Guns, God and politics in “Church and State”


In the new play “Church & State,” onstage at the Skylight Theatre in East Hollywood, a conservative Southern Christian politician running for re-election to the United States Senate has a crisis of faith. After a school shooting in which 39 children are massacred, including two friends of his own children, Sen. Charles Whitmore (Rob Nagle), whose campaign slogan had been “Jesus is my running mate,” suddenly expresses doubts about God’s existence to a blogger, who asks the senator if he prayed after the tragedy. Whitmore’s answer goes viral, to the dismay of his Jewish campaign manager, Alex Klein (Annika Marks), and the outrage of his deeply religious wife, Sara (Tracie Lockwood). Whitmore also begins to question his support for unregulated gun ownership.

Playwright Jason Odell Williams said in a recent interview that the impetus for the story grew out of the recent spate of mass shootings in the United States, beginning with the one at Virginia Tech in 2007, near where the playwright attended college. That incident was followed by the shooting of Congresswoman Gabrielle Giffords in suburban Tucson, Ariz., (2011), and then the 2012 shooting at the Sandy Hook Elementary School in Newtown, Conn., in which 20 young children were killed, along with six adults. 

“Sandy Hook was the one that really broke me,” Williams said, “and I was just devastated. It’s very close to where we live in New York. I didn’t know it at the time, but I found out later that the close friend of a really good friend of mine lost a son at Sandy Hook.

“I didn’t know it, and the play was already mostly finished, but it just proved to me again that this can happen anywhere, anytime, to anyone.” 

Williams went on to describe his play’s three main characters, who could easily have become stereotypes, but whom he has carefully fashioned as fully believable, three-dimensional human beings. Whitmore, the junior senator from North Carolina, comes from a political background. “His father was in politics. His brothers are in politics. And he’s sort of going into the family business. He never really did it because of his passion. He just kind of did it because he could. 

“He’s a Republican who isn’t necessarily married to the core values of the GOP,” Williams said. “He’s a man of faith, a family man. He’s very devoted to his wife and kids, and he’s just slapped in the face with this event.”

Meanwhile, Whitmore’s wife, Sara, is drawn as a lovable, deeply God-fearing Southern Christian who can be overbearing but is also very funny. While her husband’s career made it necessary for her to come across as a supportive housewife who stays in the background, there is really more to her than meets the eye. Williams considers this character to be, at her core, a serious woman of depth and complexity. “I think she’s a very smart person, and I think she was a very successful real estate agent in her day, while they were both working,” he said. “And then once they had kids, things changed. I love all my characters, but she’s one that is particularly fun to write, because she just has a vernacular and a cadence and a way of talking that I love.”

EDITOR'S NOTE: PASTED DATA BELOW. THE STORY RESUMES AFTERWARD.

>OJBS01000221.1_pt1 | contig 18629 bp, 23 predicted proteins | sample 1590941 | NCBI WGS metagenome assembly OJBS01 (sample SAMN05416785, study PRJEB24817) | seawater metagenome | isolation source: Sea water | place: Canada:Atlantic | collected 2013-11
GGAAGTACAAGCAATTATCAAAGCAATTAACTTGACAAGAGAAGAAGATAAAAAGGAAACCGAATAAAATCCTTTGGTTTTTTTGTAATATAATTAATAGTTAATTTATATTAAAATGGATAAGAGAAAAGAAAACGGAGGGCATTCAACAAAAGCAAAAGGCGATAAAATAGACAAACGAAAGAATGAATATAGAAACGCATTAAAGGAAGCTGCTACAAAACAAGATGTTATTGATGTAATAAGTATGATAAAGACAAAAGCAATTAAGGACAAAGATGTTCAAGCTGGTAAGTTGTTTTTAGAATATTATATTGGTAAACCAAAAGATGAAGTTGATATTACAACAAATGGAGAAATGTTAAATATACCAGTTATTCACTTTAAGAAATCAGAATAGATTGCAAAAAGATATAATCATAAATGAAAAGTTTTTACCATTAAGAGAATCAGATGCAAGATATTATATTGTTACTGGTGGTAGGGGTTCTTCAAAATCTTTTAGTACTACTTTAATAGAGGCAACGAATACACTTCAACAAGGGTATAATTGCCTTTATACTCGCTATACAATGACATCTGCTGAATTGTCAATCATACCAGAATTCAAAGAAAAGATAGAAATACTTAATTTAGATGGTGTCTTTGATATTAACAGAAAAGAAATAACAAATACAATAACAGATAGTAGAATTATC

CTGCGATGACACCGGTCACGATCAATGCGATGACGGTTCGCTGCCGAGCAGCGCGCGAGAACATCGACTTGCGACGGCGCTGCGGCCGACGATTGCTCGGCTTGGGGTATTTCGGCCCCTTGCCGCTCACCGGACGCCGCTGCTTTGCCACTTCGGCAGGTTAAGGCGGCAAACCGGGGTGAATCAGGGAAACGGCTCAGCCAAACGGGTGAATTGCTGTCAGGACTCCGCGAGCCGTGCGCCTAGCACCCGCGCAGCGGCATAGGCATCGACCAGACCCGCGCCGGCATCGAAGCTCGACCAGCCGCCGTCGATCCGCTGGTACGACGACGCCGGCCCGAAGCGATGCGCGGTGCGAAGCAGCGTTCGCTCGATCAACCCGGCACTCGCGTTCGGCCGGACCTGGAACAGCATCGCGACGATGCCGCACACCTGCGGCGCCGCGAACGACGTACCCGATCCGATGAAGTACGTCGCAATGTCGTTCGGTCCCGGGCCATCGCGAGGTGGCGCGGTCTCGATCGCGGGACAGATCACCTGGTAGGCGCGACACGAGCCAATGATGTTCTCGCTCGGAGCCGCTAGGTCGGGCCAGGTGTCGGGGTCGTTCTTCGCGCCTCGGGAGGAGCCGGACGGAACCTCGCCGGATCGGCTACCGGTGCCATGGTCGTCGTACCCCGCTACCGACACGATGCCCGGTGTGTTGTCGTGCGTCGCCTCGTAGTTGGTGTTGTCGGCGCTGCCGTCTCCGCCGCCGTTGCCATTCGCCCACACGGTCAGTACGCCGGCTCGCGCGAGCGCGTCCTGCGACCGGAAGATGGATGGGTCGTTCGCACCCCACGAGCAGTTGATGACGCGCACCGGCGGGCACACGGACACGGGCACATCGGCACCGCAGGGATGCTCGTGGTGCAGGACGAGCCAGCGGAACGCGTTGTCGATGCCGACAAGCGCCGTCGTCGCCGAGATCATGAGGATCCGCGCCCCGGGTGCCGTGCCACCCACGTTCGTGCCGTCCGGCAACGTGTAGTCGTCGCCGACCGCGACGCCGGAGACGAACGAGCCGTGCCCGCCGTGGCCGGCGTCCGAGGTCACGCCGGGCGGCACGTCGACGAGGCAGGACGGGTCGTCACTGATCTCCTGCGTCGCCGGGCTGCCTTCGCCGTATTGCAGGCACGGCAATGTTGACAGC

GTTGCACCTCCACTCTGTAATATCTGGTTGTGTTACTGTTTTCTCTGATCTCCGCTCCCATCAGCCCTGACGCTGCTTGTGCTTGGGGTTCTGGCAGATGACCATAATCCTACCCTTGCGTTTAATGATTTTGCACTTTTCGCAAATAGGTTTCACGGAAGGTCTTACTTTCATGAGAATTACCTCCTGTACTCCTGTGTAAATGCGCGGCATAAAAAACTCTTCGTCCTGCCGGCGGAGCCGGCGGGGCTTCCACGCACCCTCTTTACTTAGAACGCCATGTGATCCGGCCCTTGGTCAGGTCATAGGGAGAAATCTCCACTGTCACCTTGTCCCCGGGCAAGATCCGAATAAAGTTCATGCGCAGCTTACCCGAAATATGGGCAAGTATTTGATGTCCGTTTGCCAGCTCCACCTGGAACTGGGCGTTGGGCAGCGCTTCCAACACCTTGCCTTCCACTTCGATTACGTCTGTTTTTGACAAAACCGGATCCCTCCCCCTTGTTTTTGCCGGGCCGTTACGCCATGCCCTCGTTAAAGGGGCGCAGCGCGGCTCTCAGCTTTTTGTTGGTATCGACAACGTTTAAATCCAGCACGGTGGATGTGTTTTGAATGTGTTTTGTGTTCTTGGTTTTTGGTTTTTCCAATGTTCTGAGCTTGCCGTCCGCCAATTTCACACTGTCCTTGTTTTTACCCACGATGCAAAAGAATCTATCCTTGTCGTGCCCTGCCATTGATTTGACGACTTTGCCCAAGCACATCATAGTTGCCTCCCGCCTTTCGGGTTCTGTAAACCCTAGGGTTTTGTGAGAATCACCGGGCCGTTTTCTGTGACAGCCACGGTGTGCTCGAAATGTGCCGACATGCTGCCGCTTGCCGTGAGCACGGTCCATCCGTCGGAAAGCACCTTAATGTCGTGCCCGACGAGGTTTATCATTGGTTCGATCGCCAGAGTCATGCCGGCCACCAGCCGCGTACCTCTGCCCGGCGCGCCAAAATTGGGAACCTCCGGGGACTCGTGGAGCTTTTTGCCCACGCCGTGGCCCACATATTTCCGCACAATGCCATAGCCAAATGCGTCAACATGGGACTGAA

Although Sara often clashes with Alex, the liberal Jewish campaign maven from New York, the two women are allied in their insistence that Whitmore remain true to his original belief system and not risk alienating his constituents. The playwright describes Klein, who puts her own progressive views aside in order to manage the senator’s re-election bid, as a political player whose star is on the rise and who sees Whitmore as a horse that she can ride to the White House.

“I think being Jewish is just one of her many layers, [including] the fact that she is more liberal than Charlie and Sara are, the fact that she is from New York, and she is fast-talking, fast-paced, with three BlackBerries in her pocket.”

Although Williams said he grew up as what he called a “Christmas and Easter Christian,” he is very familiar with Judaism. His wife, actress-singer-producer Charlotte Cohn, is Israeli and was raised in an Orthodox home. “Then she came to America,” he explained, “was very secular and embraced American, Western ‘who cares about religion’ kind of culture. And as our relationship progressed and we got married, and we had a daughter, she has kind of found her way back to it, slowly. We’ll go to synagogue once in a while.”

He continued, “I love going to those places with her. I just don’t like it when it gets fanatical and becomes an obsession.”

With respect to his current play, Williams acknowledges that his own views are echoed in the definitive speech Whitmore gives near the end, in which he pleads passionately for responsible, moderate gun control.

“I know that, for the most part, we’re preaching to the choir right now,” Williams said.  “We’re doing it in New York, New Jersey and California, but the goal with the play is to get it in as many venues as possible across the country, and that means Florida, Texas, Oklahoma, any red state you can think of. So, hopefully, at some point, he [Whitmore] will be making that speech to audiences whose minds we can actually change.”

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